The 13s: Graduating is just the beginning.
The 13s is the most challenging and for many the most memorable year. They plan and fund their own class trip, and they write their own newspaper for the entire School. They produce their graduation ceremony, perform their final Play, present a gallery show of their work and sing from the songbook they’ve been using for the past 12 years. In the end, we watch as another group of C&C graduates makes its way into the world, ready to meet challenges both large and small, not only as great students, but as good citizens as well.
Learn more about the 13s program—click on each topic to expand.Social Studies & Research
The 13s program focuses on American history from 1830 to 1877 and addresses two comprehensive questions: What caused the American Civil War? What have been the lasting consequences of that War? In the fall and winter we focus first on the years leading up to the Civil War (1830–1860), then on the Civil War itself (1861-1865) and finally on Reconstruction (1865–1877).
Students begin the year by compiling their families’ genealogies and by visiting Ellis Island. Next they examine the geography of each section of the United States to discover how terrain, soil, climate, rivers, and harbors might have given rise to the differing economies of the North and South. They read Bruce Catton’s A House Divided, watch Ken Burns’ documentary The Civil War, visit the National Civil War Museum in Harrisburg, PA, and tour the battlefield at Gettysburg. They read Paul Fleischman’s Bull Run and excerpts from Michael Shaara’s The Killer Angels and from E.L. Doctorow’s The March. They study the Narrative of the Life of Frederick Douglass as they compare slave labor in the South to immigrant labor in the North. In their study of the aftermath of the Civil War, students trace the increasing tension between Labor and Capital, rich and poor. Throughout the year, the 13s look at current race relations in the United States as a legacy of the Civil War and Reconstruction.They write two original research papers, one in the fall and the other in the winter, and present their conclusions to an audience of their peers and teachers.
Paralleling their study of historical topics, students read literary works that give them a deeper imaginative grasp of the times and places they are researching. For example, in the fall they may read Mark Twain’s Tom Sawyer and Huckleberry Finn, the poetry of Walt Whitman, and excerpts from Harriet Beecher Stowe’s Uncle Tom’s Cabin. They also study the political cartoons of Thomas Nast and the war photography of Matthew Brady. In the spring they read selections from the works of William Faulkner, Stephen Crane, Willa Cather, Langston Hughes, Richard Wright, Ralph Ellison, Gwendolyn Brooks and Toni Morrison. Throughout the year students write in a journal to record their observations and thoughts.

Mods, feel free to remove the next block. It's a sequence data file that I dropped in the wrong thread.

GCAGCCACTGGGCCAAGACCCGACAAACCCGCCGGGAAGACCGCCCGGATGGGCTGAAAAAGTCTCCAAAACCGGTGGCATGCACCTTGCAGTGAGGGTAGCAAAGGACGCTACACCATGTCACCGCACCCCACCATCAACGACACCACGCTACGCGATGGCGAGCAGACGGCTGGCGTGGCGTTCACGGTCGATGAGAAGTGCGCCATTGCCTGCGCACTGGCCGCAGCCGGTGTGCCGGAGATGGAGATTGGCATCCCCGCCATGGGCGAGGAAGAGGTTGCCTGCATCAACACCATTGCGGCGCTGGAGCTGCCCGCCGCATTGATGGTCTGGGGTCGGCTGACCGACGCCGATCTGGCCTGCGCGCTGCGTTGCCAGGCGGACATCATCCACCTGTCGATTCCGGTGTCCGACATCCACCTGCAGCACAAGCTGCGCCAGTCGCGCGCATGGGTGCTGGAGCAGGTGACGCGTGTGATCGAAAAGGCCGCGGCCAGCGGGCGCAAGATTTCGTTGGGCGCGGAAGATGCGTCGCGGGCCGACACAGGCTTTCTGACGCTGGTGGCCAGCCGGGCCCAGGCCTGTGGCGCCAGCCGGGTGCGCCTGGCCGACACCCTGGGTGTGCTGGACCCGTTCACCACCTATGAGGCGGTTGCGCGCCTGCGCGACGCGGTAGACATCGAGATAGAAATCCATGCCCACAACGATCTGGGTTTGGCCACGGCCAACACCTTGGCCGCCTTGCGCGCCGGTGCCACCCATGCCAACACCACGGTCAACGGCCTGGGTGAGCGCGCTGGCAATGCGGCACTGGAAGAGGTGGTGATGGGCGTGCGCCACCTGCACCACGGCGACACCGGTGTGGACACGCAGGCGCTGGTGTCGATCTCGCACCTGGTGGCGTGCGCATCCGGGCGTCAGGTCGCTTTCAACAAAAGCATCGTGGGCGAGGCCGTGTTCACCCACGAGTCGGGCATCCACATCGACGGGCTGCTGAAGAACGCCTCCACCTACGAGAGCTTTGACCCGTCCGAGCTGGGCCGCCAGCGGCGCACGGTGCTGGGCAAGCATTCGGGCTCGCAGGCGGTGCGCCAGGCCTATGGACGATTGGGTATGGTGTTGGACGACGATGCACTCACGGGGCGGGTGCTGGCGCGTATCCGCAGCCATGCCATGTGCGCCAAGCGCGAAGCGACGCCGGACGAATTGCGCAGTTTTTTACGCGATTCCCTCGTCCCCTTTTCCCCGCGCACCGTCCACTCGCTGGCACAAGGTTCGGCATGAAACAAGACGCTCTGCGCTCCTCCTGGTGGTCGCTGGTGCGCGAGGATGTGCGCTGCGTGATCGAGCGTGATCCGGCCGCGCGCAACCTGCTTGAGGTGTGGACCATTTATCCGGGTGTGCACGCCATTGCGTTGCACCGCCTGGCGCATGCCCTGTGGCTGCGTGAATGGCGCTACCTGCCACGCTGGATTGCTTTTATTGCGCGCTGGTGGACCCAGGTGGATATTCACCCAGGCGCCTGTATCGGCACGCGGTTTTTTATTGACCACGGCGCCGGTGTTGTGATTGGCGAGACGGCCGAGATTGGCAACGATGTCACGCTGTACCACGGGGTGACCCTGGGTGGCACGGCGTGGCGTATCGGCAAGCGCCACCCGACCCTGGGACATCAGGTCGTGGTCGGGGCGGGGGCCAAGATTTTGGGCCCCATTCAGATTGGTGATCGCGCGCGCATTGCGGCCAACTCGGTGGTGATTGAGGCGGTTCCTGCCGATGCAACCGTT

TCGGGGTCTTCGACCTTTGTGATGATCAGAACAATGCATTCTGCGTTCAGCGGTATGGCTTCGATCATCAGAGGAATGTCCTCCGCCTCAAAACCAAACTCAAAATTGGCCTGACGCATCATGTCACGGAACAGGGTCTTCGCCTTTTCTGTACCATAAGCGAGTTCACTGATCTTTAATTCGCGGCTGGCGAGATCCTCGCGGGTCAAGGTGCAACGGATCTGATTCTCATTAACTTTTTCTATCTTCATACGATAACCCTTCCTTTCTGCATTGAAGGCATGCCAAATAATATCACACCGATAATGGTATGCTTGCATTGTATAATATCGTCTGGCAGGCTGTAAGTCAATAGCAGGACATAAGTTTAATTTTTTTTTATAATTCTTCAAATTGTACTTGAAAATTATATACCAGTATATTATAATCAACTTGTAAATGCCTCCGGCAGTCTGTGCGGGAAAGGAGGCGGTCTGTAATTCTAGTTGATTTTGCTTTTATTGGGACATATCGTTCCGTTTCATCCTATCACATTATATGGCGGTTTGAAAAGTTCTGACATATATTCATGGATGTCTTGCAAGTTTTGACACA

The 13s publish the School’s Newspaper, a job that requires a broad understanding of the needs of the City and Country community. The 13s strive to carry out their reporting responsibilities with integrity, fairness, and tact. At the same time the newspaper gives students practical journalism experience, it offers them a forum to reflect on the meaning of their experiences here. It provides them with a sense of purpose when they write, and a strong sense of pride in a job well done. Throughout the year, students not only improve their writing and interpersonal skills, they also become proficient at using such computer programs as Word, InDesign, Illustrator, and Photoshop to write stories and to lay out their newspaper.
During the fall in Math, the 13s intensively review fractions, decimals, percentages, ratios and proportions, exponents and variables, and problems in geometry and logic. After this review they begin their study of Algebra I. Topics covered include solving equations with one or more variables, working with positive and negative numbers, factoring, and working with polynomials and formulas.
Specials explore areas of the social studies curriculum in other disciplines. For example, in Art students create visual aids that support their research presentations. In Computer Art students create an iMovie on a topic of their choice, for example, John Brown’s raid on Harper’s Ferry. In Science, students study military technology, battlefield medicine, and the evolution of public health measures to curb disease. In Math, students examine methods for compiling and evaluating statistics. In Music, they study Civil War songs and their cultural context. In Rhythms, they work to render what they have learned in dramatic form.
The 13s receive homework every night and reading assignments during vacations. Most assignments are due the next day while others are due in two or three days. Each night the 13s can expect to do some math, and a mixture of writing, reading, vocabulary, history, and geography. This work can take them up to two hours a night, though we emphasize the quality rather than the quantity of work. We expect students to work independently and to submit work that reflects genuine effort and thoughtfulness on their part.